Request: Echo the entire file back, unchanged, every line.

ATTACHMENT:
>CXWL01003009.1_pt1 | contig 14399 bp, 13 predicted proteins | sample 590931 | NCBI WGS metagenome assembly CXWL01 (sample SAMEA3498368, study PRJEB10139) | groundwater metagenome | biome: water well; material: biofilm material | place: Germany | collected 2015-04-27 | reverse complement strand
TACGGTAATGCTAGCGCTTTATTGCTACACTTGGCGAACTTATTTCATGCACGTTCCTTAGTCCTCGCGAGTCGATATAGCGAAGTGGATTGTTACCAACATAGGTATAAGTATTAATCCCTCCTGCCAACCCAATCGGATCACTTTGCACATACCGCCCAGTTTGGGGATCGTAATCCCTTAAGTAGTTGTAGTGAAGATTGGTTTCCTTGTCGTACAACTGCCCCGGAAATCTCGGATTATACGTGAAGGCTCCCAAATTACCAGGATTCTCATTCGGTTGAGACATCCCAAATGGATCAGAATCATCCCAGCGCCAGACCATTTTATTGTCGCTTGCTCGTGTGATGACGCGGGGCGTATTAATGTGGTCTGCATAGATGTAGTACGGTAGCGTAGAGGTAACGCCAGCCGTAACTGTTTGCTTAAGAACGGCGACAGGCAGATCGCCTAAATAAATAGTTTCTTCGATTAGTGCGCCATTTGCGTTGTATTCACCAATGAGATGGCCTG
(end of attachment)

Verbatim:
>CXWL01003009.1_pt1 | contig 14399 bp, 13 predicted proteins | sample 590931 | NCBI WGS metagenome assembly CXWL01 (sample SAMEA3498368, study PRJEB10139) | groundwater metagenome | biome: water well; material: biofilm material | place: Germany | collected 2015-04-27 | reverse complement strand
TACGGTAATGCTAGCGCTTTATTGCTACACTTGGCGAACTTATTTCATGCACGTTCCTTAGTCCTCGCGAGTCGATATAGCGAAGTGGATTGTTACCAACATAGGTATAAGTATTAATCCCTCCTGCCAACCCAATCGGATCACTTTGCACATACCGCCCAGTTTGGGGATCGTAATCCCTTAAGTAGTTGTAGTGAAGATTGGTTTCCTTGTCGTACAACTGCCCCGGAAATCTCGGATTATACGTGAAGGCTCCCAAATTACCAGGATTCTCATTCGGTTGAGACATCCCAAATGGATCAGAATCATCCCAGCGCCAGACCATTTTATTGTCGCTTGCTCGTGTGATGACGCGGGGCGTATTAATGTGGTCTGCATAGATGTAGTACGGTAGCGTAGAGGTAACGCCAGCCGTAACTGTTTGCTTAAGAACGGCGACAGGCAGATCGCCTAAATAAATAGTTTCTTCGATTAGTGCGCCATTTGCGTTGTATTCACCAATGAGATGGCCTG